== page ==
White House submits $1.25 billion emergency request for coronavirus effort
(CNN) -- The White House has requested $1.25 billion in emergency funding to address the novel coronavirus, part of an effort to direct as much as $2.5 billion in total funds to bolster its response to the growing global crisis, according to a letter obtained by CNN.
"To this point, no agency has been inhibited in response efforts due to resources or authorities," Russell Vought, the acting director at the Office of Management and Budget, wrote in the letter to lawmakers requesting the funds. "However, much is still unknown about the virus and the disease it causes."
In total, Vought wrote, the administration expects "to allocate at least $2.5 billion in total resources" for the response effort. Much of that support would come from shifting funds already appropriated to other government agencies toward the effort.
Lawmakers said they were preparing for the administration's request to reach Capitol Hill, even as the final numbers were still in flux in advance of the letter sent Monday evening.
Senate Appropriations Chairman Richard Shelby, an Alabama Republican, told reporters Monday that his staff had been in discussions with the White House about the looming request.
The news comes on the eve of a briefing Tuesday morning on the coronavirus for all senators in a classified setting, two sources with knowledge of the plans tell CNN.
Along with the $1.25 billion emergency funding request, the White House requested that an additional $535 million in emergency funding previously appropriated for the prevention and treatment of Ebola be redirected toward the effort to counter coronavirus.
"Tremendous progress has been made on Ebola and the current national response priority should be" coronavirus, the letter states, noting that "these two proposals would make $1.8 billion in new resources available for the current response."
House Speaker Nancy Pelosi called the funding effort "long overdue and completely inadequate to the scale of this emergency," promising a House funding package that would better address the issue.
The California Democrat pointed to Trump's proposed budget cuts to the Centers for Disease Control and Prevention, arguing that "weeks after the Trump Budget called for slashing the CDC budget during this coronavirus epidemic, this undersized funding request shows an ongoing failure to understand urgent public health needs."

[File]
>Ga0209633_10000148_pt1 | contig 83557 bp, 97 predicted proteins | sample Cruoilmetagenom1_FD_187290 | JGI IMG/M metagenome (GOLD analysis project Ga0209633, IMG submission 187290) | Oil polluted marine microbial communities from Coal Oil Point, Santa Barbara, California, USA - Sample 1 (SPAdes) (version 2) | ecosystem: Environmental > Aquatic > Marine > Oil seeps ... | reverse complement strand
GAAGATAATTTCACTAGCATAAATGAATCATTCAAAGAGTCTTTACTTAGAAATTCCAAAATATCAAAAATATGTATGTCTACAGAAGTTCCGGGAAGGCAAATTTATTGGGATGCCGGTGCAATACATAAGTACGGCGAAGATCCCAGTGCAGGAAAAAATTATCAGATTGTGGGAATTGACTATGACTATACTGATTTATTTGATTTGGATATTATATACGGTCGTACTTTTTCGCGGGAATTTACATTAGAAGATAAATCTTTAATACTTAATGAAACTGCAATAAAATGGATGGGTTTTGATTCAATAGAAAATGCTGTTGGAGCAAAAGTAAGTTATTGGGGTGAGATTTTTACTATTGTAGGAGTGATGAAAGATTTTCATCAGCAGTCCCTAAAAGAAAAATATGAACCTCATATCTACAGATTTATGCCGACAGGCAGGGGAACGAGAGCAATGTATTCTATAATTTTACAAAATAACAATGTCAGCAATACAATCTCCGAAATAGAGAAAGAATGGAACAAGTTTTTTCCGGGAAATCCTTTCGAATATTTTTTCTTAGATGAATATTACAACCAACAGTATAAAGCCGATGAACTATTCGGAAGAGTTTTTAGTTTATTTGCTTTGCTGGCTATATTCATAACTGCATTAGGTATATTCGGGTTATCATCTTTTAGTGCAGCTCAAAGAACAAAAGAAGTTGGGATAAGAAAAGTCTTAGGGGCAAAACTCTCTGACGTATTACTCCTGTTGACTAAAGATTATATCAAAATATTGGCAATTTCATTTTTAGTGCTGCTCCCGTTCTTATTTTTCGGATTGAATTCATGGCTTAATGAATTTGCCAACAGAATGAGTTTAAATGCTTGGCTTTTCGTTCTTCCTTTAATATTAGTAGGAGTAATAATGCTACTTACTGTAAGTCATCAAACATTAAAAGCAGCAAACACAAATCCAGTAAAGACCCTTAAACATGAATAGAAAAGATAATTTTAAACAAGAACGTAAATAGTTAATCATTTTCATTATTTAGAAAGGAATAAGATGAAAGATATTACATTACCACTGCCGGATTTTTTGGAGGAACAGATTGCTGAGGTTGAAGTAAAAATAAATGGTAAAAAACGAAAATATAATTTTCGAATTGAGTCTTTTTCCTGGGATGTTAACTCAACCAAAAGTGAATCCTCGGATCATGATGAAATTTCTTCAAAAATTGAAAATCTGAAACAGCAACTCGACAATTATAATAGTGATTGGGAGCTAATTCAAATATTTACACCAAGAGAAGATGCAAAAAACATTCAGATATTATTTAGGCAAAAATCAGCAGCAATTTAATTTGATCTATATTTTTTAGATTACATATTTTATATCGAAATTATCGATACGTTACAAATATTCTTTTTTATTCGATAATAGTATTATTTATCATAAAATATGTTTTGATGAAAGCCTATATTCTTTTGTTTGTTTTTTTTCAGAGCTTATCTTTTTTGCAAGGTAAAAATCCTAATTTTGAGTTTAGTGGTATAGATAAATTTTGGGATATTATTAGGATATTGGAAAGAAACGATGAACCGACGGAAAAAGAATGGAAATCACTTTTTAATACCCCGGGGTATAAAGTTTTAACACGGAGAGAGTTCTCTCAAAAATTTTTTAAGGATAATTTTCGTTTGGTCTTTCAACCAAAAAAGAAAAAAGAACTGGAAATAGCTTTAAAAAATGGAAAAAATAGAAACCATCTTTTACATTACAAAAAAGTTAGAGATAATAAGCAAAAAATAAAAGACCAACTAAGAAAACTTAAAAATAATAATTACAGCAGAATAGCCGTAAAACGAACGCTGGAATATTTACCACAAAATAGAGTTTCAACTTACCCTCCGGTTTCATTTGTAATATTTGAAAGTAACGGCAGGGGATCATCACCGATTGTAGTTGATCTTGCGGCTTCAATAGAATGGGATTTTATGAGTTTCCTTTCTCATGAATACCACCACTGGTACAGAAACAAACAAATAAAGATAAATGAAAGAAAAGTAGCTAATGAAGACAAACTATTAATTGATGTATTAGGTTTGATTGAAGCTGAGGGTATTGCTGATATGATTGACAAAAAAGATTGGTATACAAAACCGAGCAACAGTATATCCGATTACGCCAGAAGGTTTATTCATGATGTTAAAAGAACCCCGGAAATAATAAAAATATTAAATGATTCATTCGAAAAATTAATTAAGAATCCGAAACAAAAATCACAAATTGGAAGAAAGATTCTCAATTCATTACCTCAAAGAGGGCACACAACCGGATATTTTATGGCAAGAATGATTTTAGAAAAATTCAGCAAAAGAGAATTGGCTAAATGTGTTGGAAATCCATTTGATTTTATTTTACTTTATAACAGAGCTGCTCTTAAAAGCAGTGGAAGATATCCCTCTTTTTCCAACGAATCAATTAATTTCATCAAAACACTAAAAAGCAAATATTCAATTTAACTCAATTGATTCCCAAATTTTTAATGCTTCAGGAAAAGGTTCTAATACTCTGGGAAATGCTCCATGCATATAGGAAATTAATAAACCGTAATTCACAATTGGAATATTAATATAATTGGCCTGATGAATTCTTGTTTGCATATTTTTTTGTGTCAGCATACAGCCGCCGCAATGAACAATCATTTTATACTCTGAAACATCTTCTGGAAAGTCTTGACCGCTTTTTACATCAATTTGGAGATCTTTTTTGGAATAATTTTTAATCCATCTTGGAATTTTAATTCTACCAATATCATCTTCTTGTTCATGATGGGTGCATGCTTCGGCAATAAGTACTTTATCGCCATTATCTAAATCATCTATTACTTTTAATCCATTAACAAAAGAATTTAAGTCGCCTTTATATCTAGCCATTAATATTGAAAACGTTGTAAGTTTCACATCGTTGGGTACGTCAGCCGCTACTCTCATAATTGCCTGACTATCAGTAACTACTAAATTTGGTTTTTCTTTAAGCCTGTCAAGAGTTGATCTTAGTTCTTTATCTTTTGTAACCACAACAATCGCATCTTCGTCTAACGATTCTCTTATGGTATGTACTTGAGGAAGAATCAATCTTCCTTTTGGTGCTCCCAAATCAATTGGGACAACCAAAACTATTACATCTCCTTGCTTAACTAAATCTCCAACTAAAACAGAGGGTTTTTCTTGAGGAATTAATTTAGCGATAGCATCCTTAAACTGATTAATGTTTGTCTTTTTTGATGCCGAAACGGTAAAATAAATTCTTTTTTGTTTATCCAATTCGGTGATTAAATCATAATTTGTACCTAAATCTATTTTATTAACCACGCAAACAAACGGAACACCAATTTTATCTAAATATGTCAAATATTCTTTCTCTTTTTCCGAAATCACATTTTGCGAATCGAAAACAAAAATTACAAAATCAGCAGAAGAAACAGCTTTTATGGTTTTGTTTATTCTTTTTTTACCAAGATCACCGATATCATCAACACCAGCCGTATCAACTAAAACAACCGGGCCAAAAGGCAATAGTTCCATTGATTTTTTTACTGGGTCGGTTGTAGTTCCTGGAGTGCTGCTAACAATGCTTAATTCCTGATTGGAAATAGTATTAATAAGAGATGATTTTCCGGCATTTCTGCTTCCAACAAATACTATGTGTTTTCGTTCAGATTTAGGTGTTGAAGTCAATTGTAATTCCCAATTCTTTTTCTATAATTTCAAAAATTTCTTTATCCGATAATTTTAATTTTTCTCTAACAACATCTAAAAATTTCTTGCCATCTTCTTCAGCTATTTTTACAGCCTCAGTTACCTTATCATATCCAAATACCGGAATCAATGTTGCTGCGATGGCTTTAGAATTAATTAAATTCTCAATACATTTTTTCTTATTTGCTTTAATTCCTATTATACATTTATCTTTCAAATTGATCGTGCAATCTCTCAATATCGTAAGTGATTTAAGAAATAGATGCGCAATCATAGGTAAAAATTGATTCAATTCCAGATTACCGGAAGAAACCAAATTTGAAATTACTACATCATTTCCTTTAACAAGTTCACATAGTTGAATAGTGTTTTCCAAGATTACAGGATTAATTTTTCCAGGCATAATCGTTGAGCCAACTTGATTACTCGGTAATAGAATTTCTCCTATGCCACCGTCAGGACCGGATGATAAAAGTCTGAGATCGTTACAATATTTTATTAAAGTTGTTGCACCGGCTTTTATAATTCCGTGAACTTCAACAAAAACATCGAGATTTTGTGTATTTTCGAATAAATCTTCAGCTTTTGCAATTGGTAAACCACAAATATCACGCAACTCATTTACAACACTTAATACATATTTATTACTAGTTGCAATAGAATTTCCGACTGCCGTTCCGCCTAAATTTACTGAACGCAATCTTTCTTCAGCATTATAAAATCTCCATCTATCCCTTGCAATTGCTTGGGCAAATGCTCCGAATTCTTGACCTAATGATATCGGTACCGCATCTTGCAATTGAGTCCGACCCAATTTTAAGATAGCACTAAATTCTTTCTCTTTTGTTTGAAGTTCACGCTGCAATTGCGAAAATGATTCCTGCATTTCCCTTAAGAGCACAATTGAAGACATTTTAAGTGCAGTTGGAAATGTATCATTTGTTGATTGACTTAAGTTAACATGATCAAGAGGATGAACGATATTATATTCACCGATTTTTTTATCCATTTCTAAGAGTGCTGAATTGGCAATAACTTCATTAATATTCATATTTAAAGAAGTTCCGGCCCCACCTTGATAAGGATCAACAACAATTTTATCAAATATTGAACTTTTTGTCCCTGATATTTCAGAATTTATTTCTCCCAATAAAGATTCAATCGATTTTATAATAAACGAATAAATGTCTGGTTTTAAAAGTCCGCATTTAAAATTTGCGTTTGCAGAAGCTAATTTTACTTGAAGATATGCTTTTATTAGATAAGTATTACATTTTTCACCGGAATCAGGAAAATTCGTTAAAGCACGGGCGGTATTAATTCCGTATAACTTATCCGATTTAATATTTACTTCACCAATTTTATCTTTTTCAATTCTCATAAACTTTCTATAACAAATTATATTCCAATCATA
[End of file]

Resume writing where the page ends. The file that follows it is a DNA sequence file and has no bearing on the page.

House Appropriations Chairwoman Nita Lowey, a New York Democrat, expressed similar sentiments, calling the funding request "woefully insufficient" and bashing the administration for taking "weeks" to make it.
"It is profoundly disturbing that their answer now is to raid money Congress has designated for other critical public health priorities," she said, adding that House Democrats would move to "enact a robust package that fully addresses this global emergency without allowing this administration to steal from other necessary programs."
The US now has 35 confirmed cases of the coronavirus. More than a dozen Americans who tested positive for the disease returned to the US this week after spending weeks in isolation on the luxury cruise ship Diamond Princess docked in Japan.
Although the White House initially took a measured approach to handling the virus, administration officials earlier this month issued travel bans, quarantine orders and increased mandatory screenings as officials evaluated the growing threat posed by the illness.
Trump had downplayed concern about the contagion on Sunday as he departed the White House for India, claiming his administration has the virus "very much under control in this country."
White House officials had been expected to ask Congress for emergency funding this week amid growing fears of a larger outbreak in the US, according to two officials familiar with the anticipated request. Government aides had worked throughout the weekend on the supplemental request, according to a person familiar with the plans.
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